Freedom Fetishists The cultural contradictions of libertarianism.
BY KAY S. HYMOWITZ OPINIONJOURNAL FEDERATION Wednesday, September 12, 2007
The diverse origins of libertarianism and its recent accomplishments are the subjects, respectively, of two new books by capable advocates of the creed. "Radicals for Capitalism: A Freewheeling History of the Modern American Libertarian Movement" by Brian Doherty is (as its subtitle suggests) an appreciation of even the most gnarled branches of the ideological family tree. Brink Lindsey's "The Age of Abundance: How Prosperity Transformed America's Politics and Culture" is, by contrast, a broad survey of the social and cultural changes sparked by the free market's triumph in postwar America. Perhaps because of their differences, however, the two books are neatly complementary. Together they make clear why libertarianism has yet to find a secure place in the American mainstream...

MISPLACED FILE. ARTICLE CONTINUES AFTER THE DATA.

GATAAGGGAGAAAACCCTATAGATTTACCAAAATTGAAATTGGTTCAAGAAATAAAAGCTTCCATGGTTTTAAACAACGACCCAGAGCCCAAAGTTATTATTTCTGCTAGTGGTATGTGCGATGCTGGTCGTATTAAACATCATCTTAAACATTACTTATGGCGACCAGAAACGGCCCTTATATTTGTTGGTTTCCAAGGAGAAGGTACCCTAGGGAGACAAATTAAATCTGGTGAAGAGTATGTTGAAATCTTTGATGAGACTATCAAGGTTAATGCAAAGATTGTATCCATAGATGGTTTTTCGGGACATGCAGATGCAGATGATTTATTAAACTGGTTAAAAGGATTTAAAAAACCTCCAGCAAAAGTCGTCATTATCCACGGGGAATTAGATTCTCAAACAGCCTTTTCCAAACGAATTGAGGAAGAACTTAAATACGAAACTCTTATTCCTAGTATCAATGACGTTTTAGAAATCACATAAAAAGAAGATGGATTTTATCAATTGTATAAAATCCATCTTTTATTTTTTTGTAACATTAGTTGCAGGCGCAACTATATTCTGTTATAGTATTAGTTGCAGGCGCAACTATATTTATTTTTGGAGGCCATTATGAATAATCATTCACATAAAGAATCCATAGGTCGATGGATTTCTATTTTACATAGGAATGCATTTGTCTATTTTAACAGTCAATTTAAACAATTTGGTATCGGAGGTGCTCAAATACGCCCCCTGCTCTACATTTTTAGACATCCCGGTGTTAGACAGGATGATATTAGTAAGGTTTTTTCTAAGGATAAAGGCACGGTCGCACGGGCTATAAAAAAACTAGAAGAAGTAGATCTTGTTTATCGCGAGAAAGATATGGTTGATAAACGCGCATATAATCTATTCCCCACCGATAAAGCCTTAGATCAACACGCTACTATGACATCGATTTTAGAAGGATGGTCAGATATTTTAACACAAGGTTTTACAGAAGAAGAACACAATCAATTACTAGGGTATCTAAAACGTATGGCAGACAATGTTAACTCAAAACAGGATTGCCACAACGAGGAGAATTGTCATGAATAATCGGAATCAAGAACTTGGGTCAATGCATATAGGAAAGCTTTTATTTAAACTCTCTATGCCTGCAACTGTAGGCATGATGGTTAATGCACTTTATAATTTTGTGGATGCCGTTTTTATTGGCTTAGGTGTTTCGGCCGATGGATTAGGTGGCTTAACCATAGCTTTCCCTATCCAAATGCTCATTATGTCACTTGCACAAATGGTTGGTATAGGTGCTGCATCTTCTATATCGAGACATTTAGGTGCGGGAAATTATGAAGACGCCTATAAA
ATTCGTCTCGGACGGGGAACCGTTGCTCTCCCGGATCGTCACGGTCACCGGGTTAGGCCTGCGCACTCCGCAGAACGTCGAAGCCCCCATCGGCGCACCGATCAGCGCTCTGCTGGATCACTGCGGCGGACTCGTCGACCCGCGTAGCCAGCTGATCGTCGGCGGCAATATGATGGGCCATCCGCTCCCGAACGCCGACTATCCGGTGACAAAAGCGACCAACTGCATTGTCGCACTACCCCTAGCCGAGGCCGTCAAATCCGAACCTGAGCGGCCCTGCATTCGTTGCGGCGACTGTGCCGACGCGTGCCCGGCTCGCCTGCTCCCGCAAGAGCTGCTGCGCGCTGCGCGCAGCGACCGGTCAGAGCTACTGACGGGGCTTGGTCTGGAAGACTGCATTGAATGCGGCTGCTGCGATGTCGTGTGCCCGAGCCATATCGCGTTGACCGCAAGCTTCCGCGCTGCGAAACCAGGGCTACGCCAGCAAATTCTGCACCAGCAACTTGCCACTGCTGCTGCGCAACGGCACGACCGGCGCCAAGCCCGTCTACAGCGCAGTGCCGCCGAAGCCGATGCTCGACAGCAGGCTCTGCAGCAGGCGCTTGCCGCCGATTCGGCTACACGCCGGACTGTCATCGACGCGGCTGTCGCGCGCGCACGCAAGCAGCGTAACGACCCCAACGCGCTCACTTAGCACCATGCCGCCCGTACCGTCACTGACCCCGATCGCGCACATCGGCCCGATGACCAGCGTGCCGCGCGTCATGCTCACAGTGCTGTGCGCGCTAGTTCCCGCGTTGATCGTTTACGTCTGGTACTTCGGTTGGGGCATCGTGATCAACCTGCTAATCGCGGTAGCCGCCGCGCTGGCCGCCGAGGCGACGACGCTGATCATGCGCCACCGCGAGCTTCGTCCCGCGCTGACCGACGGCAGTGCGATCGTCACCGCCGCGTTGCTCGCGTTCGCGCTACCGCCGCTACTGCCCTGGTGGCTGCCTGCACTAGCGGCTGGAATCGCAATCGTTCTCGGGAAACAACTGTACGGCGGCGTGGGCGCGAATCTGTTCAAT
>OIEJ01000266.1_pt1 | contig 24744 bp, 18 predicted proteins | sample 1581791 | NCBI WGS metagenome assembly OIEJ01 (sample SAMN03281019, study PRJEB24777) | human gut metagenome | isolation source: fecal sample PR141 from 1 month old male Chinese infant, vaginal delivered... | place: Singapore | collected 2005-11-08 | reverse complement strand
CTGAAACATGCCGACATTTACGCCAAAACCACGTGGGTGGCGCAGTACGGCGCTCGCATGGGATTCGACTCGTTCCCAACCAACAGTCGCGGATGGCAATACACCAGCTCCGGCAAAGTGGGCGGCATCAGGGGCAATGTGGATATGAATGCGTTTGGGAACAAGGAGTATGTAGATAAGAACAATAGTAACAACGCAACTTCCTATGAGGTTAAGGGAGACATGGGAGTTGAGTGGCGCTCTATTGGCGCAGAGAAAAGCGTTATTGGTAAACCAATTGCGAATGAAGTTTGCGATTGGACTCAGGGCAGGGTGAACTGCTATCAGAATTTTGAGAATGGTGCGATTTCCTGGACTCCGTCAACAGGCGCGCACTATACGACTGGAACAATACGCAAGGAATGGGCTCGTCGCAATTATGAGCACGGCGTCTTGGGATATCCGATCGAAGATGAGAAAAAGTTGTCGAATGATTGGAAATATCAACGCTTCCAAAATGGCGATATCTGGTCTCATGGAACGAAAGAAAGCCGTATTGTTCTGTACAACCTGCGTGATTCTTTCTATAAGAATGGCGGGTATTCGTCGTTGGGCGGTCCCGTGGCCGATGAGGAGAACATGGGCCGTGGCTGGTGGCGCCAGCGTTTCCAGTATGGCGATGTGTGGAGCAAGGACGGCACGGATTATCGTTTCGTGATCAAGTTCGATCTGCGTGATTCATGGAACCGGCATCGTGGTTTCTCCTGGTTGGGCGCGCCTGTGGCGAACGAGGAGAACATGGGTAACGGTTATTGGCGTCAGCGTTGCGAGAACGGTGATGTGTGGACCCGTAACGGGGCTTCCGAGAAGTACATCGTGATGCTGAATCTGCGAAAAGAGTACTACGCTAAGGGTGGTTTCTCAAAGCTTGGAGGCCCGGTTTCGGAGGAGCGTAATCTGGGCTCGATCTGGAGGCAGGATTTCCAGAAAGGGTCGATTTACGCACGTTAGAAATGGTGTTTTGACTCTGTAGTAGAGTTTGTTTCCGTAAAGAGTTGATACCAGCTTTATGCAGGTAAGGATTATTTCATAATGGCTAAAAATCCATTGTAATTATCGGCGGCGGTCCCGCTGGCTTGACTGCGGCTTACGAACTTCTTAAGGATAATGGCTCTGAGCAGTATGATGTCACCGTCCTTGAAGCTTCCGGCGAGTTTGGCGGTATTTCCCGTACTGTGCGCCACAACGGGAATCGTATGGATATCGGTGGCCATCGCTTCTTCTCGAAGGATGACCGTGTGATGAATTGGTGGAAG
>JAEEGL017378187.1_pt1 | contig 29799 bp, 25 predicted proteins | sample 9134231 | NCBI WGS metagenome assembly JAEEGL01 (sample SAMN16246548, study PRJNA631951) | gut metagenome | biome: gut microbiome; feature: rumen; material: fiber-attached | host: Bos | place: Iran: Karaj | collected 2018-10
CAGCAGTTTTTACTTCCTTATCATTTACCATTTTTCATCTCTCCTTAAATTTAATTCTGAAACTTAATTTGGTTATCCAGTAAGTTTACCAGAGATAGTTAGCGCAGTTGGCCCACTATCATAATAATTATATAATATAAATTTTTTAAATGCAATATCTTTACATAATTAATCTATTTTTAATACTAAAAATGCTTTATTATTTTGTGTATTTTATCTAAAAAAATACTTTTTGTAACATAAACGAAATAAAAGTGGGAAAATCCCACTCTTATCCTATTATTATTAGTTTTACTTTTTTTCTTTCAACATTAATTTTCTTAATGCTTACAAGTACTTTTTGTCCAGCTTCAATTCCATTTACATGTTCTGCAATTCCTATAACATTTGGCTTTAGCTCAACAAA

The civil-rights movement is an instructive case. Mr. Lindsey includes it in his list of libertarian victories, but it is a perfect example of the inability of libertarians to find a political and moral framework suitable to the big questions of American public life. If people ought to be able to do what they want, then certainly hating blacks--either by oneself or in the company of like-minded souls--is nobody else's business, including the federal government's. To the extent that libertarians are remembered at all for their role in the civil-rights era, it is not for marching on Selma but rather for their enthusiastic support of states' rights and the freedom of white racists to associate with one another. Libertarianism was complicit, too, in the vociferous attack during the 1960s on the bourgeois family. After all, blood relationships are involuntary, and parents with any interest in rearing and educating their children are unlikely to look for guidance in "Atlas Shrugged." Ayn Rand was predictably wary of kinship ties and, like radical feminists, saw the family as a soul-killing prison. Rothbard struggled with the vexing question of how to square the biological fact of the dependency of the young with the libertarian devotion to freedom. His conclusion was that parents should not be legally bound to feed or educate their children, and children should have an absolute right to leave home at any time. Today, libertarians support the loosest of divorce laws, and many wonder why the state should be involved in the marriage business at all, a question that has come to the fore in the debate over gay marriage. As a common-sense moderate, Brink Lindsey implicitly rejects such radical views of personal autonomy while at the same time dismissing their ill effects. "A strong work ethic and belief in personal responsibility, a continued commitment to the two-parent family as the best way of raising children, and a robust patriotism," he writes, "all survived the Aquarian challenge." But this assessment is far too sanguine. Today, a record 37% of American children are born to single mothers, and the number appears to be on the rise. Most of these children will be either poor or very limited in their ability to move up the economic ladder. Mr. Lindsey must know this, but to dwell on it would cast a shadow over the sunny prospect he describes. Worse, it would compel him to confront what we might call the cultural contradictions of libertarianism. On the one hand, libertarians make a fetish of freedom; it is their totalizing goal. On the other hand, libertarians depend on the family--an institution that, in crucial respects, is unfree--to produce the sort of people best suited to life in a free-market system (not to mention future members of their own movement). The complex, dynamic economy that libertarians have done so much to expand needs highly advanced human capital--that is, individuals of great moral, cognitive and emotional sophistication. Reams of social-science research prove that these qualities are best produced in traditional families with married parents. Family breakdown, by contrast, limits the accumulation of such human capital. Worse, divorce and out-of-wedlock childbearing leave the door wide open for big government. Dysfunctional families create an increased demand for state-funded food, housing and medical subsidies, which libertarians reject on principle. And in courts all over the country, judges who preside over the manifold disputes occasioned by broken families are forced to be more intrusive than the worst mother-in-law: They decide who should have primary custody, who gets a child on Christmas or summer holidays, whether a child should take piano lessons, go to Hebrew school, move to California, or speak to her grandmother on the phone. It is a libertarian's worst nightmare. A libertarian, according to Brian Doherty, "has to believe" that "the instincts and abilities for liberty . . . are innate," that we possess "an ability to fend for ourselves in the Randian sense and to form spontaneous orders of fellowship and cooperation in the Hayekian sense." But this view of the relationship between the individual and society is profoundly and demonstrably false, especially when applied to the family. Children do not come into the world respecting private property. They do not emerge from the womb ready to navigate the economic and moral complexities of an "age of abundance." The only way they learn such things is through a long process of intensive socialization--a process that we now know, thanks to the failed experiments begun by the Aquarians and implicitly supported by libertarians, usually requires intact families and decent schools. Libertarianism did not have to take this unfortunate turn. Ludwig von Mises himself warned that the attempt (of socialists) to undermine the family was a ploy to strengthen the state. Hayek, too, grasped the family's role in upholding the free market. Coming of age in Europe around the time of World War I, he stressed the state's inefficiency but also warned, more generally, of the limits of human reason. "Hayek's economics was rooted in man's ignorance," Mr. Doherty writes; so were his political views, which included both an enthusiasm for freedom and a Burkean respect for customs and institutions. It is difficult to say why this aspect of libertarianism has faded away, but the sociologist Seymour Martin Lipset once provided a partial answer. In Europe and elsewhere, he observed, modern radicals have tended to be of a Marxist, collectivist bent; in America, with its peculiar Lockean legacy and Jeffersonian ideals, radicals have gone to the other extreme, searching for absolute freedom. It is a quest that has left little room for the confining demands of family and other unchosen social bonds. Libertarians come in many flavors, of course, but they share certain enthusiasms beyond free-market economics. They are often great consumers of science fiction, with an avid interest in space travel. And they have an almost unlimited enthusiasm for biotechnology, especially for advances that might allow us to manipulate our natures and extend our lives. Taken together, these elements constitute what might be called the libertarian dream--the dream of shaping your own meaning, liberated from family, from the past, from tradition, from biology, and perhaps even from the earth itself. Such utopian ambitions are difficult to satisfy or even contain in the mundane world of American politics. For some time to come, they are likely to make libertarianism the natural home of assorted cranks and crazies, and thus to continue to provide fodder for its at least partly deserved caricature. Ms. Hymowitz is a contributing editor of City Journal. This article appears in the September issue of Commentary.